Review Article · Übersichtsarbeit
Characteristics and Quality of Systematic Reviews of Acupuncture, Herbal Medicines, and HomeopathyLinde K.a, b · ter Riet G.c · Hondras M.d · Melchart D.a · Willich S.N.b
aCentre for Complementary Medicine Research, Department of Internal Medicine II, Technische Universität München; bInstitute for Social Medicine and Epidemiology, Charité Hospital, Humboldt University, Berlin, Germany; cAcademic Medical Center, Amsterdam Center for Research on Health and Health Care, Amsterdam, The Netherlands; dConsortial Center for Chiropractic Research, Davenport, Iowa, USA
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Background: We aimed to describe the approaches and characteristics of systematic reviews on three major complementary therapies and to assess their methodological quality. Methods: Systematic reviews of clinical trials of acupuncture, herbal medicines, and homeopathy were identified from a database developed for the Cochrane Collaboration Complementary Medicine Field. Information on conditions, interventions, methods, results, and conclusions was extracted using a pre-tested form; methodological quality was assessed using the Oxman scale. Results: 115 reviews were included (39 on acupuncture, 58 on herbal medicine, 18 on homeopathy). Research questions were most specific in herbal medicine, and tended to be very general in homeopathy. The main comparison in most reviews was with placebo. The methodological quality of reviews was highly variable. Deficiencies were most frequent for the description of the selection process and the summary of the results of primary studies. Conclusion: Systematic reviews tend to approach different complementary therapies in different manner. Compared to a set of reviews on analgesic interventions methodological quality was slightly better on the average, but there is ample room for improvement in future complementary medicine reviews.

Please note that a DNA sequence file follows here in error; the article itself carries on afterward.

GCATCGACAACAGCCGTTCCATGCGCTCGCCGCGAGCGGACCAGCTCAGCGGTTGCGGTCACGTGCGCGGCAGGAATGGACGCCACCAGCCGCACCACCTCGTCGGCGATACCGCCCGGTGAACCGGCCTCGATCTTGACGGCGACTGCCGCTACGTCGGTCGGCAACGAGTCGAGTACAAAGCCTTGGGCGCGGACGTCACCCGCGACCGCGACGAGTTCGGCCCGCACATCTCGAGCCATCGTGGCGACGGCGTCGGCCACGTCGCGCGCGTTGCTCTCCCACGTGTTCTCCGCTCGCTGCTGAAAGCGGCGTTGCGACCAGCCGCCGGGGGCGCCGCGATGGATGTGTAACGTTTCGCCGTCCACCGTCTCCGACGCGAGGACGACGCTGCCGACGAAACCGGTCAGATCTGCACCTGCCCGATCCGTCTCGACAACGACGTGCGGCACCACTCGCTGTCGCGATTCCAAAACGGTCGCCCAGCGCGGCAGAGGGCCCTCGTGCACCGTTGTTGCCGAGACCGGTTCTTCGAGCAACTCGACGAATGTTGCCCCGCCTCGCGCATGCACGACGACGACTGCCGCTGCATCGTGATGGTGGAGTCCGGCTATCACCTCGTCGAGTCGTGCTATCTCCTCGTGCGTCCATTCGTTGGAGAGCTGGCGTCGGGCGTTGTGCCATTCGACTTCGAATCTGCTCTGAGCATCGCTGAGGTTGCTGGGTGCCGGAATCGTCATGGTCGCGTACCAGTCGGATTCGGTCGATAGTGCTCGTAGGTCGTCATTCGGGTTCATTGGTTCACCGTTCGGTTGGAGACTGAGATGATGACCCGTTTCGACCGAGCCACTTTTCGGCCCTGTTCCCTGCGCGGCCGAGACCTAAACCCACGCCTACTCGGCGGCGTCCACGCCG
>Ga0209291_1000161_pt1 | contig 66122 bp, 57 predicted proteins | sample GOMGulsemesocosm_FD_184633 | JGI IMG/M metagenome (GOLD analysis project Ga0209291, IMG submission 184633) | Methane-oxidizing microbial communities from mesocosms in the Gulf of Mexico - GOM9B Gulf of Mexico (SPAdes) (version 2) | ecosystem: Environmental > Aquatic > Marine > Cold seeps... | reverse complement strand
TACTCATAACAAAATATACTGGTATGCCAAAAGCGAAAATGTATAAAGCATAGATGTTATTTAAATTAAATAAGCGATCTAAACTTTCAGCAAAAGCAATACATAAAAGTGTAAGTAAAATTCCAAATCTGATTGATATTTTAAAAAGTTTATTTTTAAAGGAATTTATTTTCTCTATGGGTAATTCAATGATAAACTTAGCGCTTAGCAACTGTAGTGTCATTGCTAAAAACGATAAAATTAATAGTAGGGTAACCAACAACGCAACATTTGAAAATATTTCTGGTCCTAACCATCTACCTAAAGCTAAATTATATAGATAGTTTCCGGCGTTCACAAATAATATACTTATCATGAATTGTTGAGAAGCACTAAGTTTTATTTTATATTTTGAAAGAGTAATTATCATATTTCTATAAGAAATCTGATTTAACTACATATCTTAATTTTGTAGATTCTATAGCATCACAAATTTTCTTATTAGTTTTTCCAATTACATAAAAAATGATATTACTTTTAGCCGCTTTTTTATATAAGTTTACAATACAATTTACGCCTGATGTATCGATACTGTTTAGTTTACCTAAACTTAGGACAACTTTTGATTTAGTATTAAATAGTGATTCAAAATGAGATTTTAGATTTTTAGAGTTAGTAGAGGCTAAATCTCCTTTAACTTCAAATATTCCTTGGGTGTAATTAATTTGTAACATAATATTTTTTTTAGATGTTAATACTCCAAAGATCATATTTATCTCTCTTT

© 2003 S. Karger GmbH, Freiburg
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